The Headteacher of Poundswick saw the potential in Caitriona and asked her to be a classroom support worker assigned full time to a young boy with ADHD.  This led her to gravitate towards a new career in child care and social services.  In 1998 she started work as a residential care worker at Greenbrow and then Beech House Children’s Home in Wythenshawe – places where she again made many friends and earned the respect of colleagues.  In 2005 she gained her NVQ Level 3 in Caring for Children and Young People. This was another proud achievement for Caitriona.

Caitriona’s faith in God never wavered for many years, ensuring the boys attended mass every Sunday and she made trips to Lourdes, the Vatican and took great pleasure in seeing Pope John Paul II at Heaton Park.  But Caitriona struggled with the loss of her parents. She loved her father with all her heart and invested so much energy in caring for her mother in her final years. Both deaths became a huge emotional drain on Caitriona.

Later in life, Caitriona, by now divorced, found companionship with Nigel, continuing to explore her love of music, pubs and meeting new people. She travelled to many places and always spoke fondly of the experiences at this stage of her life.

Daphne Horse John Snowski

She enjoyed wonderful holidays in Canada, spending time with her dear brother John, who himself hasn’t been well in recent years. The photographs of her final trip in 2006 are full of love and happiness and rumours Caitriona spent most of the trip flirting with ski patrol boys are yet to be proven.

She would later become a very proud and loving Nonna as both Michael and Anthony gave her two grandchildren each – Bobby, Joseph, Elin and Annika. The children have been particularly upset these past few weeks and Nonna is remembered with great affection and love by the next generation of family.

After a gradual decline over a couple of years, Caitriona bravely battled serious and painful illness in Autumn 2014, with the doctors at Wythenshawe Hospital astonished how she managed to fight off so many problems. But fight she did and Caitriona was on a positive road to recovery until another emotional battering took its toll. Saying goodbye to her brother, Cyril, at bedside in hospital, last year again hit her hard and visibly drained her.


Finally, after further hospital admissions, Caitriona was ready to be reunited with her mum, dad, brother and little sister. She passed away peacefully at 9am on Tuesday 15 December with both sons at her side.

Caitriona Di Paola was only aged 63 but she lived a full life and imparted at least a hundred years worth of love, wisdom and fun to those around her.


She will be sorely missed and the best way one can describe the loss of Caitriona is to use the very words she wrote herself back in 1989 when her own beloved daddy passed away:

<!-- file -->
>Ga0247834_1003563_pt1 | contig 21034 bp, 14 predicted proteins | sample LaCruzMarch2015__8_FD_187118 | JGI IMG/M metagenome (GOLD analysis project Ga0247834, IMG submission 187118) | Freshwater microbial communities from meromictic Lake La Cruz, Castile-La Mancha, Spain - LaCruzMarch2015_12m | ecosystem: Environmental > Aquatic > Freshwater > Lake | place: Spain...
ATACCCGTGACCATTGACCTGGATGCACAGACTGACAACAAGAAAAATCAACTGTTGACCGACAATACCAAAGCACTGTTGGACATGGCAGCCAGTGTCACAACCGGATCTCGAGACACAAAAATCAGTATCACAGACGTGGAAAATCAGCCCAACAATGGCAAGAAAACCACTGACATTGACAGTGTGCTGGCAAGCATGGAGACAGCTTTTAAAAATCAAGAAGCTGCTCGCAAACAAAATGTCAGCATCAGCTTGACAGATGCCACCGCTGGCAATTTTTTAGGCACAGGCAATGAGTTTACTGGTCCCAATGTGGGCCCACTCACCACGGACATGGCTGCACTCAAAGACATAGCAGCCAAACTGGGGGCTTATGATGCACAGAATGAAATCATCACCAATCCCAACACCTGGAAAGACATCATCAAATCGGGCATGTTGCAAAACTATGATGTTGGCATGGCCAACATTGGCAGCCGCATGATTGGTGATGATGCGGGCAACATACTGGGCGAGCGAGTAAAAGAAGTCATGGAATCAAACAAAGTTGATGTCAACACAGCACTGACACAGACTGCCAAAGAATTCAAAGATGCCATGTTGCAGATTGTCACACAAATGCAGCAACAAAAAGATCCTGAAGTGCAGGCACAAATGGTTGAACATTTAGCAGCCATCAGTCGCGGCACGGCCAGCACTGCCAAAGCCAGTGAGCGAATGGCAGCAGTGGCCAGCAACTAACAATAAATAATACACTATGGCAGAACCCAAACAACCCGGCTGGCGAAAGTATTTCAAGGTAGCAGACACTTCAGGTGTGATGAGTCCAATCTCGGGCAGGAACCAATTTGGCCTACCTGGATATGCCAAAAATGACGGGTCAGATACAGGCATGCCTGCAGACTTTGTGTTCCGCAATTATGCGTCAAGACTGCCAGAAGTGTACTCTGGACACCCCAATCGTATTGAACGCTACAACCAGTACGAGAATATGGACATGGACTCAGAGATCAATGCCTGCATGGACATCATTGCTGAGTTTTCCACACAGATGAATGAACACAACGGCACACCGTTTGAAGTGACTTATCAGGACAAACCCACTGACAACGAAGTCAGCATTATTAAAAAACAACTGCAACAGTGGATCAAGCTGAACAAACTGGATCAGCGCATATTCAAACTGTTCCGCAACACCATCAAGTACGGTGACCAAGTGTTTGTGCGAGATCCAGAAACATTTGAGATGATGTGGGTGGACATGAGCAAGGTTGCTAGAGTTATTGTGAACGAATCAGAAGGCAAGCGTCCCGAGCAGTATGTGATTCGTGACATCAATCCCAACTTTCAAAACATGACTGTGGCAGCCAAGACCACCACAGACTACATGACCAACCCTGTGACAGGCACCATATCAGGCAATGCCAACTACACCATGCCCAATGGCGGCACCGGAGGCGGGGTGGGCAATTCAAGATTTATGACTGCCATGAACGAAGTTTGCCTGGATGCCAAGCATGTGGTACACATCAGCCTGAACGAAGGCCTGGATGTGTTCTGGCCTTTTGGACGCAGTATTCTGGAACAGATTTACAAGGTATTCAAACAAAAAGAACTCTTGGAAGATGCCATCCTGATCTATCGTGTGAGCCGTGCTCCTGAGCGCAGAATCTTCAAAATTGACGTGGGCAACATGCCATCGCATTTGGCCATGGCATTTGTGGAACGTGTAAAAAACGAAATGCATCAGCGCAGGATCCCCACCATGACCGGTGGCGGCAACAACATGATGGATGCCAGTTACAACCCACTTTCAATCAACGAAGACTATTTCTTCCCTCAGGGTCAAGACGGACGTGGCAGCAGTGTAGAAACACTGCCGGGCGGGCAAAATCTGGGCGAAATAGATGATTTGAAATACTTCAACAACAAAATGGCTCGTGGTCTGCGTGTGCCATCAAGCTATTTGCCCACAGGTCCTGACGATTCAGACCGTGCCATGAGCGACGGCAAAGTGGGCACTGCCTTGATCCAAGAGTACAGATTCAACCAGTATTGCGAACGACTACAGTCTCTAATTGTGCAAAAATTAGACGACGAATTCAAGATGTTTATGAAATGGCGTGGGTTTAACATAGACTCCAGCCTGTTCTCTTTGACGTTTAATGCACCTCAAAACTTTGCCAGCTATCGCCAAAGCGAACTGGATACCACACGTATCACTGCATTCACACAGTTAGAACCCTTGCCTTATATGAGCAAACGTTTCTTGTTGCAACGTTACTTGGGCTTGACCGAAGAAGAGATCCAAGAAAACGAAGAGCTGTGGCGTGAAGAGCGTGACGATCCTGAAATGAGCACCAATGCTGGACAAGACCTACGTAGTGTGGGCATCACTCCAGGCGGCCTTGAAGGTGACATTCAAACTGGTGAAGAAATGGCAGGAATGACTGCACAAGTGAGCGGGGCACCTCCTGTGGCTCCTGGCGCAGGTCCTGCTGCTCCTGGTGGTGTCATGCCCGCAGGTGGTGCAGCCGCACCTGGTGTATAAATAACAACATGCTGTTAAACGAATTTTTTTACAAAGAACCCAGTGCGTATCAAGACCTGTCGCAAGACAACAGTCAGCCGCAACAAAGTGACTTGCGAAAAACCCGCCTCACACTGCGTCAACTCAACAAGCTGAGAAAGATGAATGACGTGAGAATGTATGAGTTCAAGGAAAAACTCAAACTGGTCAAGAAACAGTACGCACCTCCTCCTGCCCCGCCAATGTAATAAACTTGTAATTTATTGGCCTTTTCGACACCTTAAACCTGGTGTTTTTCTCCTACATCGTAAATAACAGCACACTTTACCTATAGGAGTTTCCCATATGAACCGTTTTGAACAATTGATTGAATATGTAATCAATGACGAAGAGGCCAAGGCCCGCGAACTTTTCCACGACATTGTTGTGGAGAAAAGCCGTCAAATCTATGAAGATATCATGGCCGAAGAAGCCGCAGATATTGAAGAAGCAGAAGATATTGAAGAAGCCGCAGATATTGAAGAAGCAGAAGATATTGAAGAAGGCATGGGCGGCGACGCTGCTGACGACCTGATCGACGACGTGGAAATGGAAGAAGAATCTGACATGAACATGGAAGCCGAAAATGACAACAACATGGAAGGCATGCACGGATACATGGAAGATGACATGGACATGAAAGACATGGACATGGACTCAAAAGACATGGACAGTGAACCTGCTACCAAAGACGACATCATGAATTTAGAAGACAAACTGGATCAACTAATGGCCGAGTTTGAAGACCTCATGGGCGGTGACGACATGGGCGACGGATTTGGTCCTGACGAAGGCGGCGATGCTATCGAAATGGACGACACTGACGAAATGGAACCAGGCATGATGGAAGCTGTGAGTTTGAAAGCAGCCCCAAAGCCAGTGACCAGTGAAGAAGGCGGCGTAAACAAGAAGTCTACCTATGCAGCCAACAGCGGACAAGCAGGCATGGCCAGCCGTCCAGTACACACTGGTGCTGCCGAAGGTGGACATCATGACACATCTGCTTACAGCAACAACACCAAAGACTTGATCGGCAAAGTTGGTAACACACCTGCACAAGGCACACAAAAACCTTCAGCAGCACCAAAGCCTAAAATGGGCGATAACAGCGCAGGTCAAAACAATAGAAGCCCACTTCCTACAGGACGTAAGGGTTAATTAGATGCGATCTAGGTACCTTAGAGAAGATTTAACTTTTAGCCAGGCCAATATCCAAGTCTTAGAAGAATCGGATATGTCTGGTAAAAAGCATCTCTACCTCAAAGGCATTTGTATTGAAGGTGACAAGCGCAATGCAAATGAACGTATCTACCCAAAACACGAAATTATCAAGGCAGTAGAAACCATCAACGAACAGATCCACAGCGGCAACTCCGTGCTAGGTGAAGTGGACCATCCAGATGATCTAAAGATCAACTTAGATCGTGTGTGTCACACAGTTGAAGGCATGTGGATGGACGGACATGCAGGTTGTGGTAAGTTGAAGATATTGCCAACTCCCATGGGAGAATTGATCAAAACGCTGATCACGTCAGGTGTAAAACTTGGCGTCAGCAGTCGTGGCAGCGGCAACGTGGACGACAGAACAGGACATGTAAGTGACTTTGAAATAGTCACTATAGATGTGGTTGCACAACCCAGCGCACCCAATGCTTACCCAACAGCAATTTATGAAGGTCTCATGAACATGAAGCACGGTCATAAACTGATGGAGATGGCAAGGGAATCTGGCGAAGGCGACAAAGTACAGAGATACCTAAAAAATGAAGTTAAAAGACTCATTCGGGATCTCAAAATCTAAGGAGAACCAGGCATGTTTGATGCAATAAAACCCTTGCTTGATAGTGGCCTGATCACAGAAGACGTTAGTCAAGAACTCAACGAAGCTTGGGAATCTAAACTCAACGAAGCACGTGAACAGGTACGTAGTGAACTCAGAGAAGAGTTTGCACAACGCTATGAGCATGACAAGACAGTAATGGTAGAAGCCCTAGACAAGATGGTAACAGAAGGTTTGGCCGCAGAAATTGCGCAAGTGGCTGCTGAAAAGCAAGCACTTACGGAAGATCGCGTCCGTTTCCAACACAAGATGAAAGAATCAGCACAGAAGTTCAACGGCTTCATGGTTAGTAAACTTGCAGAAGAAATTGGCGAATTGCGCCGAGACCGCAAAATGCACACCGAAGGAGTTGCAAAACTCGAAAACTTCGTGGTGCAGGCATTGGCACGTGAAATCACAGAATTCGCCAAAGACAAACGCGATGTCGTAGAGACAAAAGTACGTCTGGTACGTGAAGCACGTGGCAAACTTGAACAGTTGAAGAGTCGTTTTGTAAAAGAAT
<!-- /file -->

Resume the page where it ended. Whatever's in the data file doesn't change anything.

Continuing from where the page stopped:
My Dad (Matthew Kearney)

16 July 1906 – 7 January 1989

I knew that you were leaving
My heart was sad and sore
I had time to say ‘I love you’
So I said it o’er and o’er.

It didn’t make it easy
It didn’t make it right
You broke the heart that loved you
When you left me that sad night.

You told me that you had to go
But you were scared to try
The place that God had found for you
And how it felt to die.

So I held you tightly in my arms
As you looked towards the light
God opened wide the golden gate
And took you home that night.

A Family Tribute: Always There

Words are sometimes too limited to truly capture the essence of a living being. They lack the emotional stimulation of a smile or a tear. They fail to capture the sensory stimulation of a scent of perfume or piece of music.

But words, when written down, solid as oak, are always there. Unlike a fleeting interaction they endure beyond the expanse of any memory or lifetime. So we wanted to share some feelings about what our mum meant to us both, inspired by this very notion.

Three weeks after we sadly and painfully said goodbye to mum, we strongly believe our mum’s spirit is still very much alive.

In our own words, Always There…

Mum, we never suffered from pain.
Because you were always there,
soothing and healing.

Mum, we never stopped learning.
Because you were always there,
sharing experience and wisdom.

Mum, we never needed pushing.
Because you were always there,
gently nudging us to better ourselves.

Mum, we never needed punishing.
Because you were always there,
teaching us right from wrong.

Mum, we never missed a meal.
Because you were always there
to feed and nourish us.

Mum, we never wanted for anything.
Because you were always there;
time and patience was your currency.

Mum, we never slept on a worry at night.
Because you were always there,
with a song to fix it.

Mum, we never lacked encouragement.
Because you were always there,
bursting with pride at the slightest achievement.

Mum, we never felt alone.
Because you were always there,
even if just a text or call as we grew up.

Mum, we’ll never forget you.
Because your spirit will always be there,
looking over all of us.

Thank you for everything,

Michael & Anthony.